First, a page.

Meeting Dave Hemingway was a slightly bizarre experience. He was a member of one of the most successful and influential pop groups of recent years, yet he can saunter into a pub on Cowley Road and order a drink without anyboday taking notice.

‘I don’t understand people who want to be famous’ he tells me. ‘I was famous for fifteen minutes when ‘A Little Time’ was number one. I hated it.’ It’s easy to believe Hemingway’s dislike of celebrity; fame has never been a big deal to The Beautiful South. They achieved something that few bands ever do; mass sales, critical acclaim, loyal fans and almost total anonymity.
However, two and a half years ago, this musical juggernaut broke down after front man Paul Heaton declared he wanted to pursue a solo career. In January this year, his ex-band members decided they would reform and continue without him.

‘When Paul initially announced that he was splitting the band it wasn’t unexpected. He’d been a bit disillusioned as we weren’t getting as much airplay. He wanted to do something else, and that’s fair enough.’ Hemingway’s final words carry a mild sense of bitterness. Paul Heaton was, after all, the essence of The Beautiful South for many people. A wonderfully inimitable singer and excellent lyricist, he gave the band their distinctive sound. Hemingway is acutely aware of this.

‘Obviously, when the main person in the band decides to leave you think “well, that’s it”. You can’t really go on anymore. It’s like Paul Weller leaving The Jam; it can be seen as a bit sad if the band goes on when the front man leaves. We didn’t want that. We didn’t want to be seen as a tribute act to ourselves.’ I ask Hemingway if they’ve been faced with any ‘all for the moneyaccusations since their reforming. His answer comes with more than a tinge of defensiveness.

‘We’re not doing it for the money because we’re not getting paid much, so that argument goes out of the window. The money we used to get was from selling records which doesn’t apply to The New Beautiful South, because we don’t have a record out yet. But we have got a lot of new songs, with the potential to do an album, and that’s quite exciting for us. It’s not just about retreading the old songs.’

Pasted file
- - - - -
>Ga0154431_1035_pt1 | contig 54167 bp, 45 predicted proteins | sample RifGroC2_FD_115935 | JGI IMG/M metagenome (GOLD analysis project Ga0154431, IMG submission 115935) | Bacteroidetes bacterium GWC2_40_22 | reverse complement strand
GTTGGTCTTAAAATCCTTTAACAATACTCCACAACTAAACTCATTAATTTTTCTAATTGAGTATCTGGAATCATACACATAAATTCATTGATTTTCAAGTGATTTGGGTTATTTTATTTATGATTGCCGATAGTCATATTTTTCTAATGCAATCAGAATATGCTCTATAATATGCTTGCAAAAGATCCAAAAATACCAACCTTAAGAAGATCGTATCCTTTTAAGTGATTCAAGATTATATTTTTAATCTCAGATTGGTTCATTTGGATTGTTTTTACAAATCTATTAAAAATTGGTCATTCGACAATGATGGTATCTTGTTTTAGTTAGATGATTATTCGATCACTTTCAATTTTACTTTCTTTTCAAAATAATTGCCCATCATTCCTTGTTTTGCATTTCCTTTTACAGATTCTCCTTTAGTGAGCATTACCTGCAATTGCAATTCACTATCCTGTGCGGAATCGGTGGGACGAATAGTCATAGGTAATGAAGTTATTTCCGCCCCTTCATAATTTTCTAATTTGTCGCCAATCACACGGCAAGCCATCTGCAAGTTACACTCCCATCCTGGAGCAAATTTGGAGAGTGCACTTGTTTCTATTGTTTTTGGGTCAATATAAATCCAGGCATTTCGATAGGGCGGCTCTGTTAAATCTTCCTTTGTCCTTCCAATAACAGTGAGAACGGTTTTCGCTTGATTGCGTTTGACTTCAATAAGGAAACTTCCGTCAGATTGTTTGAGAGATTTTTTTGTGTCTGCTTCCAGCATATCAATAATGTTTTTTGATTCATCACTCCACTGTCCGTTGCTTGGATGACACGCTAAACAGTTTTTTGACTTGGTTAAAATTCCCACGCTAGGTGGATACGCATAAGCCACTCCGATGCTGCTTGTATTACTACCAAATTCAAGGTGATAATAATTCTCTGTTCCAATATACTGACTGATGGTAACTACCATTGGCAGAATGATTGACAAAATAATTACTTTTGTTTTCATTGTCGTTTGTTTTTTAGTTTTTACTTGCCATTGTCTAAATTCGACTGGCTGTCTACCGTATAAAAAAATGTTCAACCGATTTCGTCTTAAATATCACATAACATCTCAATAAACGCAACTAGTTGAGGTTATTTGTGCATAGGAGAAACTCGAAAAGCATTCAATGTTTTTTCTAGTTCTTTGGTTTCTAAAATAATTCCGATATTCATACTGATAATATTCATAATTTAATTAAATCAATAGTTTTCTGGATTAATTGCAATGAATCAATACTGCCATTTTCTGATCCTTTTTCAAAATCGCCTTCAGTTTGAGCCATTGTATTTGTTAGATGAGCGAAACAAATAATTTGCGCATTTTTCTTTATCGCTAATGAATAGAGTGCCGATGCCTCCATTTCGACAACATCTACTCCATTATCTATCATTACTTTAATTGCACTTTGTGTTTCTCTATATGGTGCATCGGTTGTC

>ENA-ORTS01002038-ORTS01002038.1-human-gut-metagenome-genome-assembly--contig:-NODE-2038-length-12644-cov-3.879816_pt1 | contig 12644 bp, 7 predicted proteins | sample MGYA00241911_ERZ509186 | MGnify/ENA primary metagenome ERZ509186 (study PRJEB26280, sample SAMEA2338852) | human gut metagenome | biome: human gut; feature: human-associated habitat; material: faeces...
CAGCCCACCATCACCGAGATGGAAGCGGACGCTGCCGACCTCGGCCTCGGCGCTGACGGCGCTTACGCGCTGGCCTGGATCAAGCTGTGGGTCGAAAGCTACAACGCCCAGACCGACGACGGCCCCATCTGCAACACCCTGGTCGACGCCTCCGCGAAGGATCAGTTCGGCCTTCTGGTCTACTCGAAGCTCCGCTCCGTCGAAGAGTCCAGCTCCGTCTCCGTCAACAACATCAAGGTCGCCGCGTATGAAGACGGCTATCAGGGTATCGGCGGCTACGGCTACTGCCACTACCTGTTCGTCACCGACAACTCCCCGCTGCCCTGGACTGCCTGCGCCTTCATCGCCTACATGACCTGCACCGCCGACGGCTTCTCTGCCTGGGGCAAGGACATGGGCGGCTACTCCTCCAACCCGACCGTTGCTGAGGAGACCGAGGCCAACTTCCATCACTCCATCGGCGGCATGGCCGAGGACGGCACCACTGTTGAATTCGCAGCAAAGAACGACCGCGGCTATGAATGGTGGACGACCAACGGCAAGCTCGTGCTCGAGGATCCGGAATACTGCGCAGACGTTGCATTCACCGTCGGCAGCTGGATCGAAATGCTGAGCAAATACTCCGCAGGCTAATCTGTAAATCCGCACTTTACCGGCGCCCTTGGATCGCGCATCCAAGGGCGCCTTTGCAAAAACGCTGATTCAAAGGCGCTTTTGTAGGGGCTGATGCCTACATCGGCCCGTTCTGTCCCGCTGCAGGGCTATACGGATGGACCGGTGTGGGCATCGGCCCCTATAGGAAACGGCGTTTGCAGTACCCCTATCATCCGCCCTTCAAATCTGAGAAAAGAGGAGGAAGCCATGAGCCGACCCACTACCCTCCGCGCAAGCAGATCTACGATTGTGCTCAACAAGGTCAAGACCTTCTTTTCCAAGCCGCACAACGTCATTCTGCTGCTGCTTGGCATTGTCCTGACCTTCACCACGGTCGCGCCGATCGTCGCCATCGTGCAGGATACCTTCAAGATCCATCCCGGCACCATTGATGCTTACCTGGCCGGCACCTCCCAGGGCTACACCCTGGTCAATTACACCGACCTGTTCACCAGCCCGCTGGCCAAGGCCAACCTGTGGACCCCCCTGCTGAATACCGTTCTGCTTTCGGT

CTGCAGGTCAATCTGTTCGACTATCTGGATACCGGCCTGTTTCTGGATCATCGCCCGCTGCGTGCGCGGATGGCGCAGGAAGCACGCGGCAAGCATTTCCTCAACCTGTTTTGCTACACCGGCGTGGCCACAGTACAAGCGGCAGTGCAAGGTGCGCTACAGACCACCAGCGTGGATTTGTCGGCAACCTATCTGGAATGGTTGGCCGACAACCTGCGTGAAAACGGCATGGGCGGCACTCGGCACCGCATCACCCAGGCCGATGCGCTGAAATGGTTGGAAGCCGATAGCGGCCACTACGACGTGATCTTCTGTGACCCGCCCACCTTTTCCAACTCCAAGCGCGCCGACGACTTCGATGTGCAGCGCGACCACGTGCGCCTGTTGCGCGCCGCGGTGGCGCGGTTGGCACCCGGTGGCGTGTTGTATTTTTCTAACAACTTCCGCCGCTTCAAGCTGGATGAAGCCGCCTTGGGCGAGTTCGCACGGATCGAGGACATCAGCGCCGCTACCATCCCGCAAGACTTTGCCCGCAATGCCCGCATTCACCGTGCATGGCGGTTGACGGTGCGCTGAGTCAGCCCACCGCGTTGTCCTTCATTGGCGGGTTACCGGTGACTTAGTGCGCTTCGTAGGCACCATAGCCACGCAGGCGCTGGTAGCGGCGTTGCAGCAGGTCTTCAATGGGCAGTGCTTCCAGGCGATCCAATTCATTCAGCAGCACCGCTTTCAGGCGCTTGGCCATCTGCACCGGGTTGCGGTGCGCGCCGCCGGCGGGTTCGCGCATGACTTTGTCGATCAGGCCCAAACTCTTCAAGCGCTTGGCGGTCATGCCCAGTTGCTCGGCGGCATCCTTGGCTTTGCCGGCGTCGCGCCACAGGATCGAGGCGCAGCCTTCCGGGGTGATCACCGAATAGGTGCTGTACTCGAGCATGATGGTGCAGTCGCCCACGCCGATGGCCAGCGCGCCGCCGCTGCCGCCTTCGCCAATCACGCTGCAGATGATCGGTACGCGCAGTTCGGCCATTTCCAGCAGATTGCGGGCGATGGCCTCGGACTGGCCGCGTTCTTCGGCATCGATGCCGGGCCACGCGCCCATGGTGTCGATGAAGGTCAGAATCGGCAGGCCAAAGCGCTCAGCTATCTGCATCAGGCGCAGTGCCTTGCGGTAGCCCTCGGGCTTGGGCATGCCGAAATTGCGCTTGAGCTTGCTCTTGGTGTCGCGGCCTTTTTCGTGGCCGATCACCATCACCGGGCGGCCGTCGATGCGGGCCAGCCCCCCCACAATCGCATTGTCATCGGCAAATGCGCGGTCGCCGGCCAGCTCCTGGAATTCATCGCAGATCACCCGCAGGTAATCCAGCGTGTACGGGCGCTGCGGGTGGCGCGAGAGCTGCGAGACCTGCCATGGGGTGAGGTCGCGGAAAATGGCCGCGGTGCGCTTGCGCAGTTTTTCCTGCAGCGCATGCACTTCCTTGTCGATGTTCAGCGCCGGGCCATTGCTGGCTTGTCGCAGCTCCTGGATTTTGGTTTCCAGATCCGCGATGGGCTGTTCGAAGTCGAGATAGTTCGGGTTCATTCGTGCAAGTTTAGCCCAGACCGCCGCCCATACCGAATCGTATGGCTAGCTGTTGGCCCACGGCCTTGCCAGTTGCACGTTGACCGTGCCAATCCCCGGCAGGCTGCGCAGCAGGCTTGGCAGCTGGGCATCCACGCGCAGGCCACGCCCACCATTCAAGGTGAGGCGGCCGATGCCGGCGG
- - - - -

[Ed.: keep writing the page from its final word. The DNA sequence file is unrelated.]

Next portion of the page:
‘We just wanted to be in a band. For two years we did other things, and nothing really came off. Then one day Dave Stead, our drummer, rang and said “do you fancy giving it a go?”‘

Hemingway admits he had many doubts about getting the band back together, and it was a somewhat slow and tentative process. ‘I had to think about whether we could do it justice.  If we could do the songs justice then we’d give it a whirl. Apart from the guitar, the bass and Paul it’s just the same band that we toured with for the last twenty years. We got together, had a few rehearsals to see what it sounded like and decided that we could do it.

 ‘I’d say we’re doing it because Paul wanted to finish the band and, essentially, we didn’t. And it took us a while to realise that we could actually do it without Paul. It took us a long time to realise that.’ I ask Hemingway how The New Beautiful South have been received by fans so far.

We did a gig in London, which I thought was pretty tough. Maybe because it’s London people expect more? Anyway, I thought we coped with that really well. I think the band played well,’ With so many changes, yet so much heritage, it’s hard to know how to view The New Beautiful South. Is this a separate venture, inheriting some of the legacy of The Beautiful South, or is this a continuation? 
‘I see it as new. Well, it’s a bit of an in-between, really. Obviously, we’ve got the old songs and at the same time we’re trying to incorporate some new songs. I don’t see it as a continuation, though, because we’ve lost Dave Rotheray, Sean Welch and Paul. Of the original five members of the band there’s only me and Dave Stead left.

‘I new thing and I’m quite excited about the new songs. We’ve got different songwriters so it’s obviously very different to the old stuff, which was written by Paul and Dave. But its quite fresh. I’ve also got more of a chance to be hands on about it and have more musical imput. Paul was always leader of the band.’